When not actively neutering culture in this way, these employers of hipster censors manage to somehow flatter themselves that they are at the vanguard of cultural development merely by reacting to existing cultural trends. We seek in vain for examples of these multinationals, and the governments they collude with for favors, actually bearing the torch of “progressive” cultural change rather than merely fortifying this process once there is a solid enough social consensus approving of ‘x’ or ‘y’ changes. Their lousy stewardship of cyberspace makes the rhapsodies of urban theorists like Melvin Webber (stated all the way back in revolutionary 1968) all the more poignant and relevant: the “recent expansion of knowledge has triggered a rapid explosion of life-space…both geographically and cognitively,” quoth Webber. When considering this knowledge, as the main product of the virtual infosphere, is cumulative and can survive the erosion of multiple physical enclaves or geographically-based communities, it should be frightening to consider that the currently most potent communicational tool ever developed rests with an elite minority. Even gentrification of city neighborhoods is not a final, irreversible stage of development (no more than the arrival in cities of bohemian arts districts is). The gentrification of the infosphere will be a much more difficult stage to ever recover from.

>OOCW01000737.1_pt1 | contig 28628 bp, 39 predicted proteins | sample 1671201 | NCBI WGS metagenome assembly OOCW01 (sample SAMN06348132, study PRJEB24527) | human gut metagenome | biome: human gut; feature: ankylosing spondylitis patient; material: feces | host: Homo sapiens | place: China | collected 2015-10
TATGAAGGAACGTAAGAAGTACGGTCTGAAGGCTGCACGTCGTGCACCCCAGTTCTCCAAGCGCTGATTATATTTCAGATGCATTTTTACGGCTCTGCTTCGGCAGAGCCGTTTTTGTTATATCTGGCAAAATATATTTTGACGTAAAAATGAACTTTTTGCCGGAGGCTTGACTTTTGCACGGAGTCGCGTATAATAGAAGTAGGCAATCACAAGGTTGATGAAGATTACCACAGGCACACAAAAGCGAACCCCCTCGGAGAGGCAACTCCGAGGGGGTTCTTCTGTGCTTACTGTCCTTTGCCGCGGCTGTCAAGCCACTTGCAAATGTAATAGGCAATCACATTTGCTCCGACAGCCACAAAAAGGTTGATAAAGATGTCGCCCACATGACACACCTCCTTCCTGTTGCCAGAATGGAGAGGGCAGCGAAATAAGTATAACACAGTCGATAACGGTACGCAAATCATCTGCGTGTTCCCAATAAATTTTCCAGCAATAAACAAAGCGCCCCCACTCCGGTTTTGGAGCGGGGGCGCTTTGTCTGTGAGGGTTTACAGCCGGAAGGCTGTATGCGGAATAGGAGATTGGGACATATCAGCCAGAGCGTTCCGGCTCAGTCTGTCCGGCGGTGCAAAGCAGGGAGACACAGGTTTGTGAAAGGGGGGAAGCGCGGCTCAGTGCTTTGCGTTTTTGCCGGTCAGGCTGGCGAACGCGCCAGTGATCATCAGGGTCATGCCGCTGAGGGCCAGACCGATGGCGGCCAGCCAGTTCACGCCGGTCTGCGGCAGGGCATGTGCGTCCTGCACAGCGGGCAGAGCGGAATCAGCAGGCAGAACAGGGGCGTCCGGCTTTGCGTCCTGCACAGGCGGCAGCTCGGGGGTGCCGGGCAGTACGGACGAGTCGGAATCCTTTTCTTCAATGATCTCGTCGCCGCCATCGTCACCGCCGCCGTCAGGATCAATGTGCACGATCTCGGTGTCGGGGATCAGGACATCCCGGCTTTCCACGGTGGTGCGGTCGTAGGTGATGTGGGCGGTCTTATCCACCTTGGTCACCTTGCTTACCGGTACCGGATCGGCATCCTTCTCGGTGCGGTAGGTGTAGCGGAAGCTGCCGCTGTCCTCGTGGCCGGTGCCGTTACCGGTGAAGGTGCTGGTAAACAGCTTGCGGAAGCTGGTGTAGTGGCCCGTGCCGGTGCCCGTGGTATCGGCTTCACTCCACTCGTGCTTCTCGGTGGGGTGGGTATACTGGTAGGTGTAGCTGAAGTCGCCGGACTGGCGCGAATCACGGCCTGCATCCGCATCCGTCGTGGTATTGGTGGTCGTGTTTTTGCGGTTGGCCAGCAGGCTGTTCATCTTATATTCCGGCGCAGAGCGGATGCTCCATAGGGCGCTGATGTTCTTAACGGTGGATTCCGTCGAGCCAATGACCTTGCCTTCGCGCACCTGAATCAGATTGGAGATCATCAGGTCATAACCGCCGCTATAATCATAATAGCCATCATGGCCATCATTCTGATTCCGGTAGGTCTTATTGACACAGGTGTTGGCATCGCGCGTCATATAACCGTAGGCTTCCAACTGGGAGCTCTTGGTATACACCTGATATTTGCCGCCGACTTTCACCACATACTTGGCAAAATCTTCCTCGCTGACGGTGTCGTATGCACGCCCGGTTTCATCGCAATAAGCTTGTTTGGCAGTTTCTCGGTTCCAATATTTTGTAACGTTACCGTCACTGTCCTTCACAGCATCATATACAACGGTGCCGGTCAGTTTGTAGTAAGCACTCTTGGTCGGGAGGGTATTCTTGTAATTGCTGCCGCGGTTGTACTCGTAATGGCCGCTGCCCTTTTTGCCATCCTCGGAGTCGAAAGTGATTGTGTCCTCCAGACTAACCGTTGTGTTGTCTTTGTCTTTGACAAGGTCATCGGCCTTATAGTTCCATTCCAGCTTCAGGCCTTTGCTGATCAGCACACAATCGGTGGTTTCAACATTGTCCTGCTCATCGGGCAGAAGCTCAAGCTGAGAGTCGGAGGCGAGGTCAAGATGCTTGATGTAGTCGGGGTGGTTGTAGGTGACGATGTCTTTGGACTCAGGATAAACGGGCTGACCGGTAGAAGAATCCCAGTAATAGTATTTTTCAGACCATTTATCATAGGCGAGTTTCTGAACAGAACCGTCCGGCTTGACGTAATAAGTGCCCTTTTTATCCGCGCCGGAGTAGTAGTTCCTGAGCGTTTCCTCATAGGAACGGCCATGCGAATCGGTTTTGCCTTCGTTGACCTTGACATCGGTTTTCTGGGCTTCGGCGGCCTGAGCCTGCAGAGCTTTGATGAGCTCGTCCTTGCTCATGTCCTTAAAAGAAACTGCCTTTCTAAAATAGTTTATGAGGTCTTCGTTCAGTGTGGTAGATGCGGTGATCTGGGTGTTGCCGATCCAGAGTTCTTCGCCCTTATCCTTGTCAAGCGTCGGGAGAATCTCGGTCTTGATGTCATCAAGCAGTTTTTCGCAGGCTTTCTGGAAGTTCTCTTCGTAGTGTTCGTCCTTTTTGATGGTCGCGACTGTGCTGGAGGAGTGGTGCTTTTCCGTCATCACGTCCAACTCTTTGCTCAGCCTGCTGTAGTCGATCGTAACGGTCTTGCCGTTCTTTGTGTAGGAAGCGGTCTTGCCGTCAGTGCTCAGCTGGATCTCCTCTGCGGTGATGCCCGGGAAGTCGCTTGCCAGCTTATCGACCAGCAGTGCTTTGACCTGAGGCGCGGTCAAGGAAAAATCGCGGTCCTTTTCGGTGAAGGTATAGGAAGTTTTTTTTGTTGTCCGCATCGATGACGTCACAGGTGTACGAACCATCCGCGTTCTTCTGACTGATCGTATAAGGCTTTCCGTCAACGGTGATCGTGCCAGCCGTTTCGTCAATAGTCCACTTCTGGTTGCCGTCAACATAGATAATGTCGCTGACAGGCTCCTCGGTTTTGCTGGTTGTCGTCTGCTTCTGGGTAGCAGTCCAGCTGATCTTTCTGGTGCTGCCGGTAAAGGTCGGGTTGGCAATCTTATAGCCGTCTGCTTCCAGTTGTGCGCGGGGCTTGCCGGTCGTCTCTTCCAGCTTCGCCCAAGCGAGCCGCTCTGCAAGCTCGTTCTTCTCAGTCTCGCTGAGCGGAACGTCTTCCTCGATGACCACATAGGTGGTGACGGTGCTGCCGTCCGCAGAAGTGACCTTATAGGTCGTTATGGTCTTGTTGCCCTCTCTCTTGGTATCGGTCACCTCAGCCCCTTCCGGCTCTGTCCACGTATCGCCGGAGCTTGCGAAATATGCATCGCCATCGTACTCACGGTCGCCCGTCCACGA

I am using Musk here as a metonym for Tesla, Inc., which has relocated select facilities to Austin from California — I have no confirmation that he actually has a residence within the city limits.
 Iannis Xenakis, R. Brown & J. Rahn (1987). “Xenakis on Xenakis.” Perspectives on New Music, 25(1): 16–63.
 Blake, Peter (1977). Form Follows Fiasco: Why Modern Architecture Hasn’t Worked. Boston / Toronto: Atlantic Monthly Press / Little, Brown and Company.
 Knabb, Ken (1997). “On the Poverty of Hip Life” in Public Secrets. Berkeley: Bureau of Public Secrets.
 Price, Cedric & Littlewood, J. (1968). “The Fun Palace.” The Drama Review: TDR, 12(3): 127–134.
 Sante, Luc (2015). The Other Paris. New York: Farrar, Strauss & Giroux.
 Tajima, Noriyuki (2006). “Tokyo Catalyst: Shifting Situations of Urban Space.” Perspecta, 38:79–90.
 Hi Red Center were a Japanese ‘intermedia’ ensemble active in the 1960s. They were known for absurdist public happening such as their 1964 “Cleaning Action,” in which the trio wore white lab coats and surgical masks while “cleaning” a Tokyo city street for several hours with abrasive elements like naphthalene, wire brushes and sandpaper. All told, the group’s activities served as landmark pieces for the performing arts underground within urban Japan, illustrating both art’s potential to disrupt customary habits while also being a sort of urban camouflage.
 Sante (2015).
 Jacob Kirkeggard, interview with the author, March 19 2021.
 Webber, Melvin (1968). “The Post-City Age.” Daedalus, 97(4): 1091–1110.